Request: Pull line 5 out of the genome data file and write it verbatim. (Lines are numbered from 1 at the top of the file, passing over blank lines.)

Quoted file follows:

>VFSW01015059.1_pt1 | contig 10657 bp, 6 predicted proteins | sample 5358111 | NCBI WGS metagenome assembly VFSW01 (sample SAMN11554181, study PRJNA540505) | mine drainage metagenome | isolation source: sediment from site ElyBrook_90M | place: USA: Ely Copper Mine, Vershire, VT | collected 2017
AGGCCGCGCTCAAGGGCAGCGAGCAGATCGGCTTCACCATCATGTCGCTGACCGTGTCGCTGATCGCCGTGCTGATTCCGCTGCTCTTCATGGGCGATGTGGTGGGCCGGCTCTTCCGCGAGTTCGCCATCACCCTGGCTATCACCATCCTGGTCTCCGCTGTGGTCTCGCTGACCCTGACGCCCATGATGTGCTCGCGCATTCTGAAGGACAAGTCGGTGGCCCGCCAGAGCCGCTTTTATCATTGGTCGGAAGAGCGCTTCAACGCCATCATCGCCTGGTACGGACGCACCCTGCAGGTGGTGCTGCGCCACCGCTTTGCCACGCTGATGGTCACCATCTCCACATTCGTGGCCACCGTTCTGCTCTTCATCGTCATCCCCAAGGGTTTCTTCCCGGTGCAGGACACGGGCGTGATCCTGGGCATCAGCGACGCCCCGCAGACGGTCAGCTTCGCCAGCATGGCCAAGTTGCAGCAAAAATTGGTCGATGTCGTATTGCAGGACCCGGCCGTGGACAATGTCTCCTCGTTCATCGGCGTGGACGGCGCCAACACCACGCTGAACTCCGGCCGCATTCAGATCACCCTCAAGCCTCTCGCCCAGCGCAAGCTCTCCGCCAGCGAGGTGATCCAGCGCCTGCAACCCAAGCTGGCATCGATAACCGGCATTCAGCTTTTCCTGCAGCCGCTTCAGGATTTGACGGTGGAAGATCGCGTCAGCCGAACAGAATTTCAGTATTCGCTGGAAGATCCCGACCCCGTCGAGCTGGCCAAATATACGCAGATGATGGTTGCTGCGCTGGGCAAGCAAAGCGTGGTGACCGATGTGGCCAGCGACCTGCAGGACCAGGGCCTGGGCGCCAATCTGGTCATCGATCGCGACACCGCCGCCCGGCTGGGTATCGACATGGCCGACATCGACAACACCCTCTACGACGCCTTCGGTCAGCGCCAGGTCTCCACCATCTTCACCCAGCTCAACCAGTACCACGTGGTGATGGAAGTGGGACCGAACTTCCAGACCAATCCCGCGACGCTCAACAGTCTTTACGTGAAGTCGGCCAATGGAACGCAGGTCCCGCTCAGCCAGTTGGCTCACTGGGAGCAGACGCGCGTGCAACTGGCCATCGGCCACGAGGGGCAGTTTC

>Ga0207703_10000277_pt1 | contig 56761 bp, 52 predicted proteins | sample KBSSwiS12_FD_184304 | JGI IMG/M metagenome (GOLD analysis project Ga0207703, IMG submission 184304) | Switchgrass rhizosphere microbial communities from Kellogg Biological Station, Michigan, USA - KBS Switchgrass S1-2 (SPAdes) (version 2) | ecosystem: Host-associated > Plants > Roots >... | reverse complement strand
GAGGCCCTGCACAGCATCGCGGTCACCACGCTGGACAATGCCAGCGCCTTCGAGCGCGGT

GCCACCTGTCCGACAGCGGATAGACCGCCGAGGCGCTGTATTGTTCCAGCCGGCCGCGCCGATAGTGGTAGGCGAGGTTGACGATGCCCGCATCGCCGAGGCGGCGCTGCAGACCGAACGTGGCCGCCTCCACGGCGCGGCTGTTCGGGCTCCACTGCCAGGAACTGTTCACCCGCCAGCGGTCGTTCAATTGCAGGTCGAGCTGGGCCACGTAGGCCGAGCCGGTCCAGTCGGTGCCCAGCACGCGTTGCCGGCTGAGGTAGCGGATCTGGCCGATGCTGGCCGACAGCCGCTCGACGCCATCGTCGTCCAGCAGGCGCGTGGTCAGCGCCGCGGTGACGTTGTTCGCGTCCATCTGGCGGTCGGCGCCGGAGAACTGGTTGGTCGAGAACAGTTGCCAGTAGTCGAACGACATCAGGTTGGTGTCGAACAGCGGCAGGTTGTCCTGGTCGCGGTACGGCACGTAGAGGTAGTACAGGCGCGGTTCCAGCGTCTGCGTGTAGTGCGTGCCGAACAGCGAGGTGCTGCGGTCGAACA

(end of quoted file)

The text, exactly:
GCCACCTGTCCGACAGCGGATAGACCGCCGAGGCGCTGTATTGTTCCAGCCGGCCGCGCCGATAGTGGTAGGCGAGGTTGACGATGCCCGCATCGCCGAGGCGGCGCTGCAGACCGAACGTGGCCGCCTCCACGGCGCGGCTGTTCGGGCTCCACTGCCAGGAACTGTTCACCCGCCAGCGGTCGTTCAATTGCAGGTCGAGCTGGGCCACGTAGGCCGAGCCGGTCCAGTCGGTGCCCAGCACGCGTTGCCGGCTGAGGTAGCGGATCTGGCCGATGCTGGCCGACAGCCGCTCGACGCCATCGTCGTCCAGCAGGCGCGTGGTCAGCGCCGCGGTGACGTTGTTCGCGTCCATCTGGCGGTCGGCGCCGGAGAACTGGTTGGTCGAGAACAGTTGCCAGTAGTCGAACGACATCAGGTTGGTGTCGAACAGCGGCAGGTTGTCCTGGTCGCGGTACGGCACGTAGAGGTAGTACAGGCGCGGTTCCAGCGTCTGCGTGTAGTGCGTGCCGAACAGCGAGGTGCTGCGGTCGAACA